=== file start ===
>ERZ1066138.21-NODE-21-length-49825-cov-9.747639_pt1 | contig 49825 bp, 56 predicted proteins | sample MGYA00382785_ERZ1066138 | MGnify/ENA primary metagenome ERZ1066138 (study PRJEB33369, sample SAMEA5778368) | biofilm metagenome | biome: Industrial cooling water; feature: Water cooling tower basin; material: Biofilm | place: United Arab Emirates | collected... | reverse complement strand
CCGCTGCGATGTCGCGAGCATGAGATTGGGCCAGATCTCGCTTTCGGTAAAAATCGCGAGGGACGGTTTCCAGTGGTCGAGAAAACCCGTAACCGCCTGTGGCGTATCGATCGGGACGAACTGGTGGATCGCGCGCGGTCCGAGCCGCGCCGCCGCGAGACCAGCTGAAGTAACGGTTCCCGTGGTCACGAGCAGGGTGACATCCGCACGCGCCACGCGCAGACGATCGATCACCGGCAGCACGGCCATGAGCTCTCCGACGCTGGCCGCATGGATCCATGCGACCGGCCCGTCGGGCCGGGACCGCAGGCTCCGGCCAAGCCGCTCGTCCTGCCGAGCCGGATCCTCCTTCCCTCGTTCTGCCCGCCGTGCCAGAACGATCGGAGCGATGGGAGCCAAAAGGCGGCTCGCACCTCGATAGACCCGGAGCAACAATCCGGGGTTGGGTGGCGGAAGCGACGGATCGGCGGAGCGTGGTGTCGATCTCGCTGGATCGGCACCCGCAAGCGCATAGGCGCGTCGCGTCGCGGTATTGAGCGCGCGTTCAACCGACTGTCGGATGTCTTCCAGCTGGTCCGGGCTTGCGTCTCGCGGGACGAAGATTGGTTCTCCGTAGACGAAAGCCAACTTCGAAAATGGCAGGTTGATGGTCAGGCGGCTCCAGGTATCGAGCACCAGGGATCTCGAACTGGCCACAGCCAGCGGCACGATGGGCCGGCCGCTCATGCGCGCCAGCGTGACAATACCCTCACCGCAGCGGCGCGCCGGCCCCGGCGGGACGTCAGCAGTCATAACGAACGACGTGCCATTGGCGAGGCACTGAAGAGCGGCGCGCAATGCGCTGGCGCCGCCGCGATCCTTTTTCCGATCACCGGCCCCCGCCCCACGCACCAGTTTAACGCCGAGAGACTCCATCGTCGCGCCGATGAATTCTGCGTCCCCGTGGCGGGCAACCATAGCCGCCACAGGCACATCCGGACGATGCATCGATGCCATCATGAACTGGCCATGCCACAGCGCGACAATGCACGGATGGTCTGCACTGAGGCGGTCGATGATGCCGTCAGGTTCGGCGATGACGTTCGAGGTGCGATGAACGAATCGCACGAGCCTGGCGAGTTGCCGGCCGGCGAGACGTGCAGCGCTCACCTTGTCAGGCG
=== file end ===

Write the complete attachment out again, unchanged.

>ERZ1066138.21-NODE-21-length-49825-cov-9.747639_pt1 | contig 49825 bp, 56 predicted proteins | sample MGYA00382785_ERZ1066138 | MGnify/ENA primary metagenome ERZ1066138 (study PRJEB33369, sample SAMEA5778368) | biofilm metagenome | biome: Industrial cooling water; feature: Water cooling tower basin; material: Biofilm | place: United Arab Emirates | collected... | reverse complement strand
CCGCTGCGATGTCGCGAGCATGAGATTGGGCCAGATCTCGCTTTCGGTAAAAATCGCGAGGGACGGTTTCCAGTGGTCGAGAAAACCCGTAACCGCCTGTGGCGTATCGATCGGGACGAACTGGTGGATCGCGCGCGGTCCGAGCCGCGCCGCCGCGAGACCAGCTGAAGTAACGGTTCCCGTGGTCACGAGCAGGGTGACATCCGCACGCGCCACGCGCAGACGATCGATCACCGGCAGCACGGCCATGAGCTCTCCGACGCTGGCCGCATGGATCCATGCGACCGGCCCGTCGGGCCGGGACCGCAGGCTCCGGCCAAGCCGCTCGTCCTGCCGAGCCGGATCCTCCTTCCCTCGTTCTGCCCGCCGTGCCAGAACGATCGGAGCGATGGGAGCCAAAAGGCGGCTCGCACCTCGATAGACCCGGAGCAACAATCCGGGGTTGGGTGGCGGAAGCGACGGATCGGCGGAGCGTGGTGTCGATCTCGCTGGATCGGCACCCGCAAGCGCATAGGCGCGTCGCGTCGCGGTATTGAGCGCGCGTTCAACCGACTGTCGGATGTCTTCCAGCTGGTCCGGGCTTGCGTCTCGCGGGACGAAGATTGGTTCTCCGTAGACGAAAGCCAACTTCGAAAATGGCAGGTTGATGGTCAGGCGGCTCCAGGTATCGAGCACCAGGGATCTCGAACTGGCCACAGCCAGCGGCACGATGGGCCGGCCGCTCATGCGCGCCAGCGTGACAATACCCTCACCGCAGCGGCGCGCCGGCCCCGGCGGGACGTCAGCAGTCATAACGAACGACGTGCCATTGGCGAGGCACTGAAGAGCGGCGCGCAATGCGCTGGCGCCGCCGCGATCCTTTTTCCGATCACCGGCCCCCGCCCCACGCACCAGTTTAACGCCGAGAGACTCCATCGTCGCGCCGATGAATTCTGCGTCCCCGTGGCGGGCAACCATAGCCGCCACAGGCACATCCGGACGATGCATCGATGCCATCATGAACTGGCCATGCCACAGCGCGACAATGCACGGATGGTCTGCACTGAGGCGGTCGATGATGCCGTCAGGTTCGGCGATGACGTTCGAGGTGCGATGAACGAATCGCACGAGCCTGGCGAGTTGCCGGCCGGCGAGACGTGCAGCGCTCACCTTGTCAGGCG